Domain Name Service (DNS)
DNS (Domain Name System) is an Internet protocol which maps names to IP addresses and IP addresses to names. It is a distributed, hierarchical naming system for resources on the Internet.
DNS services for the Lab are administered by a coordination of ITD Networking and Unix services. They provide core infrastructure functions on a Lab-wide scale. Our DNS system provides service for the domains BNL.GOV, BNL.LOCAL, BNL.ORG, USATLAS.ORG, NSS-MIC.ORG, and TERAPATHS.ORG.
Each of the network distribution layers within BNL are assigned a pair of name servers. This is to provide redundancy and better performance for properly configured clients.
Every IP address within our network must have an associated name with it.
The original design of the Domain Name System (DNS) did not include security; instead it was designed to be a scalable distributed system. The Domain Name System Security Extensions (DNSSEC) attempts to add security, while maintaining backwards compatibility.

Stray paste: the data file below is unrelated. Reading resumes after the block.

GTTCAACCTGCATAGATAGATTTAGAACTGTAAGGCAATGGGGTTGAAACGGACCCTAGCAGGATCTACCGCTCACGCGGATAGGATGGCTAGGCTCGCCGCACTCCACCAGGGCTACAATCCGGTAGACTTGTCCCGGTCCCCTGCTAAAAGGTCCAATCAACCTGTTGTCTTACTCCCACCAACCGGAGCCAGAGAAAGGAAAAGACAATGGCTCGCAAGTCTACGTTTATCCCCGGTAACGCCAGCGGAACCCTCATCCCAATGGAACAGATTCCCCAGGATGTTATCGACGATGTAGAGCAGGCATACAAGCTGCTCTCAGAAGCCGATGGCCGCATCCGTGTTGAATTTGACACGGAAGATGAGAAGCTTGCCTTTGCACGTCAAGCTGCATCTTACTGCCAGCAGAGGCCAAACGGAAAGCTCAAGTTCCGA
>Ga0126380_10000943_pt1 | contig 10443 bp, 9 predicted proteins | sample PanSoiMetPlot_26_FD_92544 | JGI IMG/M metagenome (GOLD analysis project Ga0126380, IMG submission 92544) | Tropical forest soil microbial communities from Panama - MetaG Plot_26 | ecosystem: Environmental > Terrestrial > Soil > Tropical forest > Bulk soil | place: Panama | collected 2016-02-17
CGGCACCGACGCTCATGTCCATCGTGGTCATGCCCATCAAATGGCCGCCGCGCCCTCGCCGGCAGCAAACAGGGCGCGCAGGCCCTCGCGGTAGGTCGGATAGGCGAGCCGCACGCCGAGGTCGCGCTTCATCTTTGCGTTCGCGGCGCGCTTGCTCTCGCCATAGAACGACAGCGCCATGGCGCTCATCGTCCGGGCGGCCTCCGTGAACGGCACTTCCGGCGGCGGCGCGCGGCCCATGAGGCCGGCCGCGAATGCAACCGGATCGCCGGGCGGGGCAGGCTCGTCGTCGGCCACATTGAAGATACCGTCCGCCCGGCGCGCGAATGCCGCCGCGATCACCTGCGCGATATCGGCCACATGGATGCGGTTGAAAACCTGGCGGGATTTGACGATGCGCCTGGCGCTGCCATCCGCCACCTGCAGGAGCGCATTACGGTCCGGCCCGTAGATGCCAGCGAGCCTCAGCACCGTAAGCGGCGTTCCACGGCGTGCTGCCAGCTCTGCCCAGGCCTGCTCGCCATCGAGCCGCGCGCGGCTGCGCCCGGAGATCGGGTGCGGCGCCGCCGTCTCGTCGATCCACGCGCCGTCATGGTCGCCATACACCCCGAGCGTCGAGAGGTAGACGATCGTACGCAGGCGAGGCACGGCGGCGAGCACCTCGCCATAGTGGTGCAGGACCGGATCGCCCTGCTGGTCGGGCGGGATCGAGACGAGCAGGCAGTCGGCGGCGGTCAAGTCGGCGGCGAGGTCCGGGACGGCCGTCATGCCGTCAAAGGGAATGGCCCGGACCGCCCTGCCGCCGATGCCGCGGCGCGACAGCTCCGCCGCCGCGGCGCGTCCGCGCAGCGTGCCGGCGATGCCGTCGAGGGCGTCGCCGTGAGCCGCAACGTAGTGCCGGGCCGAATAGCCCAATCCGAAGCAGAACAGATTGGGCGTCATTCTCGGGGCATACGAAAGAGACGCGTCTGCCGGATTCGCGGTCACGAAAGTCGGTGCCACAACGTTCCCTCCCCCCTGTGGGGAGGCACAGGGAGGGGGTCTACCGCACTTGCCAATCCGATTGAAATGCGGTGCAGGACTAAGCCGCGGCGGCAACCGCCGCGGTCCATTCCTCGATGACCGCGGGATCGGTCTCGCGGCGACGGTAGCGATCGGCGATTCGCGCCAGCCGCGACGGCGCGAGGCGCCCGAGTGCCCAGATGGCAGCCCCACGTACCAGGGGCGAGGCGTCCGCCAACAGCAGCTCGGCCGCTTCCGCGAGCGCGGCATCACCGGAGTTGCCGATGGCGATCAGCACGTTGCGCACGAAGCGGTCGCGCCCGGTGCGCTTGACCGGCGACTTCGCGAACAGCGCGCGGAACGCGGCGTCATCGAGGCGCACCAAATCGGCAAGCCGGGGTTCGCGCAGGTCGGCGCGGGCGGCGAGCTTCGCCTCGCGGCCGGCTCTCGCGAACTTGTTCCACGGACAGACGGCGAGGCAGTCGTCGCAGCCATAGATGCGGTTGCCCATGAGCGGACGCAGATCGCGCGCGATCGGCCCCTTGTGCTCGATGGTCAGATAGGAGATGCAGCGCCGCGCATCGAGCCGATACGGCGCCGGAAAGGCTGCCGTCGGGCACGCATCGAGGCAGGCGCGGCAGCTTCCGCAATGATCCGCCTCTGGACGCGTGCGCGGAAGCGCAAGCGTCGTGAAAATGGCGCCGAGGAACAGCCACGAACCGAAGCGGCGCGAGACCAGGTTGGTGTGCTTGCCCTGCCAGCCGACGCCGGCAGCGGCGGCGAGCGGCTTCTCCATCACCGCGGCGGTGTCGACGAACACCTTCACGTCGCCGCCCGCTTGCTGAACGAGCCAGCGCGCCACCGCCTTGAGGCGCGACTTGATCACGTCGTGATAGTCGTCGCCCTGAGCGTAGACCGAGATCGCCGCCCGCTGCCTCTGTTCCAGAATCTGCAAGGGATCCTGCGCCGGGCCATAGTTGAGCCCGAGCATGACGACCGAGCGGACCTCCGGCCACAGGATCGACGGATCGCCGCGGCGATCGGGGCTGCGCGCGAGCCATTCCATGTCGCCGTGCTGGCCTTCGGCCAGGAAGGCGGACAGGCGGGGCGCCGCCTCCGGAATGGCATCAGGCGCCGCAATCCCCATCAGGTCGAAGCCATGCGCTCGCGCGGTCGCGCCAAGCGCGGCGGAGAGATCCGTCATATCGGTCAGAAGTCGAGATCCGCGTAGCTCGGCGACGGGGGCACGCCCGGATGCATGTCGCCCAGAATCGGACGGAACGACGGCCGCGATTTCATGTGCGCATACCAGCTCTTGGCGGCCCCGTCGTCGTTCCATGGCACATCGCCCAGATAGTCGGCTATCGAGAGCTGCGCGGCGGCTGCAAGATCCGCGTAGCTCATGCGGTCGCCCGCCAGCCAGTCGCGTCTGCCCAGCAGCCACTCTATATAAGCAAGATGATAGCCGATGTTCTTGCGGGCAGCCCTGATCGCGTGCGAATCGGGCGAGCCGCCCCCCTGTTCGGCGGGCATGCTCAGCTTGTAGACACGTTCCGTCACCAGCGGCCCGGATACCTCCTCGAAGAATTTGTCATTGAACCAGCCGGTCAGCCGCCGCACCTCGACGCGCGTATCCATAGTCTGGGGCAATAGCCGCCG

DNSSEC is a set of extensions to DNS which uses public-key cryptography to provide:
DNSSEC will help prevent attacks such as:
As of late October 2009, the BNL.GOV zone has been signed. This met a Department of Energy mandate for any zones under .gov to use DNSSEC by 2010.
To reach ITD Unix Services for any support issues, please contact the ITD Helpdesk via email (firstname.lastname@example.org) or call x5522. In any communications, please include the name of the machine(s) in question, as well as their operating system, software package and other relevant information which will allow ITD to help you more effectively.